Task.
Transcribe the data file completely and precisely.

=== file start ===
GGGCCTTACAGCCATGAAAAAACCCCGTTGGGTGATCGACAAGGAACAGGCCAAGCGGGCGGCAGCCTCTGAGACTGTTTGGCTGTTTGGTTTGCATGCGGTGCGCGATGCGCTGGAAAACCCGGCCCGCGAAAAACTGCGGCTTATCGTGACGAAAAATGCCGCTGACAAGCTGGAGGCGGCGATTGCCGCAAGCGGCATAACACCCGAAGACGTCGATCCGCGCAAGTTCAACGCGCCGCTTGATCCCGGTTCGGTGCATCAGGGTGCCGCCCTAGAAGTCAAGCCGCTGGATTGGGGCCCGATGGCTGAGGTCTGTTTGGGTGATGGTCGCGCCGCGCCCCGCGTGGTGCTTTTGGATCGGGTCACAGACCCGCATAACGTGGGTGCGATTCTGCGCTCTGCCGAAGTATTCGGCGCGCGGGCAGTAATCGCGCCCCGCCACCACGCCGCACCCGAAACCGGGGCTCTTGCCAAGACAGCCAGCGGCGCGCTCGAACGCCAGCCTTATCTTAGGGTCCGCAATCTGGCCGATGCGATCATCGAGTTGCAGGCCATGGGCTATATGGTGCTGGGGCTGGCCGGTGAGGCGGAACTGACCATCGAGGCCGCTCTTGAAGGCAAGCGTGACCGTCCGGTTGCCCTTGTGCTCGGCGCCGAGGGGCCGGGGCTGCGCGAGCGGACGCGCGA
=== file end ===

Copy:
GGGCCTTACAGCCATGAAAAAACCCCGTTGGGTGATCGACAAGGAACAGGCCAAGCGGGCGGCAGCCTCTGAGACTGTTTGGCTGTTTGGTTTGCATGCGGTGCGCGATGCGCTGGAAAACCCGGCCCGCGAAAAACTGCGGCTTATCGTGACGAAAAATGCCGCTGACAAGCTGGAGGCGGCGATTGCCGCAAGCGGCATAACACCCGAAGACGTCGATCCGCGCAAGTTCAACGCGCCGCTTGATCCCGGTTCGGTGCATCAGGGTGCCGCCCTAGAAGTCAAGCCGCTGGATTGGGGCCCGATGGCTGAGGTCTGTTTGGGTGATGGTCGCGCCGCGCCCCGCGTGGTGCTTTTGGATCGGGTCACAGACCCGCATAACGTGGGTGCGATTCTGCGCTCTGCCGAAGTATTCGGCGCGCGGGCAGTAATCGCGCCCCGCCACCACGCCGCACCCGAAACCGGGGCTCTTGCCAAGACAGCCAGCGGCGCGCTCGAACGCCAGCCTTATCTTAGGGTCCGCAATCTGGCCGATGCGATCATCGAGTTGCAGGCCATGGGCTATATGGTGCTGGGGCTGGCCGGTGAGGCGGAACTGACCATCGAGGCCGCTCTTGAAGGCAAGCGTGACCGTCCGGTTGCCCTTGTGCTCGGCGCCGAGGGGCCGGGGCTGCGCGAGCGGACGCGCGA